In episode 14, Shawn, Lori, and Ryan discuss tips for parenting success during the transition from summer routine to the school year.
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The transition back to school can be a source of mixed feelings for both parents and children. Some kids may be making a transition from homeschooling into a private/public school. Others may be coming back from an amazing summer holiday and are forced to face the reality of going back to school. The drastic change of events can be accompanied by strong feelings of emptiness and anxiety. Parents have a major role to play to help their school-going children to manage the transition back to school.
Tips for Parents to Help Children Transition Back to School
Develop a bedtime routine
Start to bring the child up to a consistent routine before school begins. Allowing the child to go to bed early every night for two weeks until they get to a typical school routine will ease them into school-life with minimal stress and disruption.
Perform Test Runs to the school with the Child
Make a few trips to the school where the child will be reporting in a few weeks to achieve a sense of familiarity. A predictable run will help bring the child up to the challenge of making a transition back to school. The child will eventually work up to his/her typical school routine before making the transition. Parents can also make appointments with the school administration and other related professionals to have the child meet them in person before school begins.
Approach and Develop a Relationship with Teachers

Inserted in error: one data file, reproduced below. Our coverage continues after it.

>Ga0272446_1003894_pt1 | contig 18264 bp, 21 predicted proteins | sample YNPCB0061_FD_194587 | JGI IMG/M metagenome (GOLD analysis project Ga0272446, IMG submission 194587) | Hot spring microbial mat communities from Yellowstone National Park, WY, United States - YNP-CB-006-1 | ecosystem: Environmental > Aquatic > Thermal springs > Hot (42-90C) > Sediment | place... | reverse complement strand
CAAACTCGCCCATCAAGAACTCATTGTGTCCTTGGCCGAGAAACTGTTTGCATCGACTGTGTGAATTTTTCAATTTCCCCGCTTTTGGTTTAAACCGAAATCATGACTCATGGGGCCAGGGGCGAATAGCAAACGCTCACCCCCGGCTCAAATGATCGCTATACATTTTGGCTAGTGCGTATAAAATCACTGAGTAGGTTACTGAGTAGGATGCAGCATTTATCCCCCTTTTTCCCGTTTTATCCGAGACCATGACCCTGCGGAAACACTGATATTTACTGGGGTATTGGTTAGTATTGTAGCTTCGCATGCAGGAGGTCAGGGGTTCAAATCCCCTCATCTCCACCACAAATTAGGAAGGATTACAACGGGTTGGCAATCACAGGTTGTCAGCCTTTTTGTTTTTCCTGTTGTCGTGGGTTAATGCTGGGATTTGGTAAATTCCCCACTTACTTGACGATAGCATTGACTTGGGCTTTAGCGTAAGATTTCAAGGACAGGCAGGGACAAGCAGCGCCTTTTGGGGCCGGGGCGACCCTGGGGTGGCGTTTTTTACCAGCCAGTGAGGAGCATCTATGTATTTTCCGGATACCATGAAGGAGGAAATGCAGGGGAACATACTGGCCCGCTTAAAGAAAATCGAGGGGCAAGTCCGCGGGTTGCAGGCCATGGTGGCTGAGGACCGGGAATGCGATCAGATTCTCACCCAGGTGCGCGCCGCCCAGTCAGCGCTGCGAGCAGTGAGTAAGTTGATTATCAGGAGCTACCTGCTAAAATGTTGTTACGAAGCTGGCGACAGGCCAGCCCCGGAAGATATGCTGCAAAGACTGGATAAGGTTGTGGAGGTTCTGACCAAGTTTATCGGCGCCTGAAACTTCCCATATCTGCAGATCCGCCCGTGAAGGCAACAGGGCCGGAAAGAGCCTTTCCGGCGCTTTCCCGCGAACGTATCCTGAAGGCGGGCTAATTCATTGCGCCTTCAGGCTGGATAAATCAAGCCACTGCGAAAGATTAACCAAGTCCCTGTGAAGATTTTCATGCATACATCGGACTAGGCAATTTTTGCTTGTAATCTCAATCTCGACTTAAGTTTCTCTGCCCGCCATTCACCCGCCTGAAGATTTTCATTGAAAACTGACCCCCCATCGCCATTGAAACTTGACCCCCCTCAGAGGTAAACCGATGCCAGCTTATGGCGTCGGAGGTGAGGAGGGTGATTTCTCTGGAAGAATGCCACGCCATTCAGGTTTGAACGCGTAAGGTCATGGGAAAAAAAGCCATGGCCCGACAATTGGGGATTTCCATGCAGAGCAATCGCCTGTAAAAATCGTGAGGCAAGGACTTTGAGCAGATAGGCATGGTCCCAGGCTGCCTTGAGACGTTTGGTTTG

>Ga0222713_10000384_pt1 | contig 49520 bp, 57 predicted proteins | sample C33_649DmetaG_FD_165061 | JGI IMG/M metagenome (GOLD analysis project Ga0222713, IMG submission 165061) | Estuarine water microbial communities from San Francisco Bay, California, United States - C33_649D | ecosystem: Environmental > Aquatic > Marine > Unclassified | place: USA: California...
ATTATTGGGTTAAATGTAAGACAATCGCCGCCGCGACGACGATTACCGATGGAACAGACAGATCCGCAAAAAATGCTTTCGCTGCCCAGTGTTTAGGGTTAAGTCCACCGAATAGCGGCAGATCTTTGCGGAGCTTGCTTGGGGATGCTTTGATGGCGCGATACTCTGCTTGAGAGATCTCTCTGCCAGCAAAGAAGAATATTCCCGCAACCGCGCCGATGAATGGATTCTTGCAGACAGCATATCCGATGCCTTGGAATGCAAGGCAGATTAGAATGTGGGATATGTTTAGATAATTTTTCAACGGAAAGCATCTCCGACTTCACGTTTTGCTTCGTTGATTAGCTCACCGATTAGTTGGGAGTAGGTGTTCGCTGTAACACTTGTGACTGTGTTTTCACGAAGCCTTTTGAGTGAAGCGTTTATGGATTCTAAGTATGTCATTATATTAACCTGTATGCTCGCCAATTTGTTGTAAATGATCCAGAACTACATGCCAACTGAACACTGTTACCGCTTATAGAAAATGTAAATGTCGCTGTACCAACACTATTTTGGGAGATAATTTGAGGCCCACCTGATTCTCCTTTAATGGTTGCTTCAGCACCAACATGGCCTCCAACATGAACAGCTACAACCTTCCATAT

Parents should also cultivate a positive relationship with teachers. Treat the teachers kindly and with respect because they will also reciprocate in a similar manner. Teaching is a challenging profession as it is, and no teacher would appreciate a cruel and rude parent. A positive and fulfilling parent-teacher relationship will work in favor of the child’s welfare in school.
Help Children Get Organized
Have all necessities for your child ready prior to his/her first school day. It will minimize confusion and chaos on the first day of school.
Cultivate a Relationship with your Child
A parent-child relationship is critical because only then will the parent understand the child’s needs. Children need to feel supported regardless of how minute their fears may seem. They need to know that their parents are close and available during this often challenging transition. Parents can set aside quality time to spend with children. Breakfast, dinner, and bedtime are among the activities that can be used to listen to their needs.
Advocate and Support your Child’s Needs
School-going children have various physical, social and academic needs that can only be explained fully by their parents. Therefore, parents should advocate for their children’s needs by meeting with relevant parties, including counselors, therapists, and school nurses. They should ensure that their children’s needs are accommodated for a smooth transition. Some children have special needs that will need to be addressed as soon as they transition back to school. Parents should ensure that they are met and satisfied to facilitate learning. Only then will the transition be successful. Failure to do will create an unhealthy transition that may become traumatic for the child. Parents have to understand that children have no capacity to learn when they are unsettled.
Parents need to continue being involved. They should know their children’s schedule. They should also take advantage of any help that the school offers.
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